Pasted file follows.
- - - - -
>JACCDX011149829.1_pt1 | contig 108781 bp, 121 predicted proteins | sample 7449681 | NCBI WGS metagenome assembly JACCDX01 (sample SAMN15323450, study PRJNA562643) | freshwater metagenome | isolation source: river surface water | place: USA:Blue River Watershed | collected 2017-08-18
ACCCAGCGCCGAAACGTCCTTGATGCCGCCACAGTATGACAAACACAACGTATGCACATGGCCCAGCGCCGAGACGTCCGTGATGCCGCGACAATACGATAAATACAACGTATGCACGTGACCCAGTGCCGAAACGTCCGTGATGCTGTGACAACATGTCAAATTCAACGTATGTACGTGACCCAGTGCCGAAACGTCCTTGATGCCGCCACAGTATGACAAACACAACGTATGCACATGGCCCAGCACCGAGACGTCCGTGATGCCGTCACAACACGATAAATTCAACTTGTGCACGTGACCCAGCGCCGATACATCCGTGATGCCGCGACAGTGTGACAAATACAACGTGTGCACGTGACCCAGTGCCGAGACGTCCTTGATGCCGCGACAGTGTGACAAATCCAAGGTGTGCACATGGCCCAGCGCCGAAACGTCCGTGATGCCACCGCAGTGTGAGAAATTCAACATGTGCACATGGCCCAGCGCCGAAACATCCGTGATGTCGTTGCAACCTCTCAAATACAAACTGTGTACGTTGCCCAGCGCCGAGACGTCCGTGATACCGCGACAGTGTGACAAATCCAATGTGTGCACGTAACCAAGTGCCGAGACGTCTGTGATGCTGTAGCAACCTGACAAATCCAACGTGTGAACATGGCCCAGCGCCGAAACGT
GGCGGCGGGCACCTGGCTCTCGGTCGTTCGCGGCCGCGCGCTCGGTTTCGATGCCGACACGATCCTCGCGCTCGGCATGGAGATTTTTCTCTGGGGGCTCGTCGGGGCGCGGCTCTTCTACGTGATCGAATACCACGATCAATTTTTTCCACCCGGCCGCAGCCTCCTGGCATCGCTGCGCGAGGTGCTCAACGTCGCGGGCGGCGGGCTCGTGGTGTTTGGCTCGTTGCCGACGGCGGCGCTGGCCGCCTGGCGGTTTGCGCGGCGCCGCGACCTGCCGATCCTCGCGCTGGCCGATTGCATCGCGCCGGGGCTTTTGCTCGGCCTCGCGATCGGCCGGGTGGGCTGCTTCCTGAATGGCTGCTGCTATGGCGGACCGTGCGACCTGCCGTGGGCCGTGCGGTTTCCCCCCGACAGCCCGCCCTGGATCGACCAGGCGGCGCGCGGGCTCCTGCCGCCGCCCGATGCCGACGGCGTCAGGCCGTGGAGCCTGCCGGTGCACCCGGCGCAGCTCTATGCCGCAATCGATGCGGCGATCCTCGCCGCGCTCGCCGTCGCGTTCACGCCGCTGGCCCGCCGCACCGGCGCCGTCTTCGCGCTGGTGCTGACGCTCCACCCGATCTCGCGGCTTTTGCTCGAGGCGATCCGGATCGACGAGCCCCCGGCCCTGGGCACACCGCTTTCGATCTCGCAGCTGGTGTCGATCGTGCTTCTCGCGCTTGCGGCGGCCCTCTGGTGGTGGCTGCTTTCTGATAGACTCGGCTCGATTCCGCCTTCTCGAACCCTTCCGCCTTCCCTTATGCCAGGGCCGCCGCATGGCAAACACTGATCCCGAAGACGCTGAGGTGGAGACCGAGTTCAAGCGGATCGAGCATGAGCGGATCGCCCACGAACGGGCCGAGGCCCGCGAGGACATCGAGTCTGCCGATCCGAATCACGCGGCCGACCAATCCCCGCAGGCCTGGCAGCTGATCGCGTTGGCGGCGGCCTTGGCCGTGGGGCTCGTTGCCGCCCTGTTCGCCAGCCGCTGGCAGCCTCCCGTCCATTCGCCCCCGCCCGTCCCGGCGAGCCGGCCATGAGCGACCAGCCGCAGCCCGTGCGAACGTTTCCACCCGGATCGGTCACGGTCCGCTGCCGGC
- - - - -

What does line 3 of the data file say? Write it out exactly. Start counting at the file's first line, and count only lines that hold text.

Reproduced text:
GGCGGCGGGCACCTGGCTCTCGGTCGTTCGCGGCCGCGCGCTCGGTTTCGATGCCGACACGATCCTCGCGCTCGGCATGGAGATTTTTCTCTGGGGGCTCGTCGGGGCGCGGCTCTTCTACGTGATCGAATACCACGATCAATTTTTTCCACCCGGCCGCAGCCTCCTGGCATCGCTGCGCGAGGTGCTCAACGTCGCGGGCGGCGGGCTCGTGGTGTTTGGCTCGTTGCCGACGGCGGCGCTGGCCGCCTGGCGGTTTGCGCGGCGCCGCGACCTGCCGATCCTCGCGCTGGCCGATTGCATCGCGCCGGGGCTTTTGCTCGGCCTCGCGATCGGCCGGGTGGGCTGCTTCCTGAATGGCTGCTGCTATGGCGGACCGTGCGACCTGCCGTGGGCCGTGCGGTTTCCCCCCGACAGCCCGCCCTGGATCGACCAGGCGGCGCGCGGGCTCCTGCCGCCGCCCGATGCCGACGGCGTCAGGCCGTGGAGCCTGCCGGTGCACCCGGCGCAGCTCTATGCCGCAATCGATGCGGCGATCCTCGCCGCGCTCGCCGTCGCGTTCACGCCGCTGGCCCGCCGCACCGGCGCCGTCTTCGCGCTGGTGCTGACGCTCCACCCGATCTCGCGGCTTTTGCTCGAGGCGATCCGGATCGACGAGCCCCCGGCCCTGGGCACACCGCTTTCGATCTCGCAGCTGGTGTCGATCGTGCTTCTCGCGCTTGCGGCGGCCCTCTGGTGGTGGCTGCTTTCTGATAGACTCGGCTCGATTCCGCCTTCTCGAACCCTTCCGCCTTCCCTTATGCCAGGGCCGCCGCATGGCAAACACTGATCCCGAAGACGCTGAGGTGGAGACCGAGTTCAAGCGGATCGAGCATGAGCGGATCGCCCACGAACGGGCCGAGGCCCGCGAGGACATCGAGTCTGCCGATCCGAATCACGCGGCCGACCAATCCCCGCAGGCCTGGCAGCTGATCGCGTTGGCGGCGGCCTTGGCCGTGGGGCTCGTTGCCGCCCTGTTCGCCAGCCGCTGGCAGCCTCCCGTCCATTCGCCCCCGCCCGTCCCGGCGAGCCGGCCATGAGCGACCAGCCGCAGCCCGTGCGAACGTTTCCACCCGGATCGGTCACGGTCCGCTGCCGGC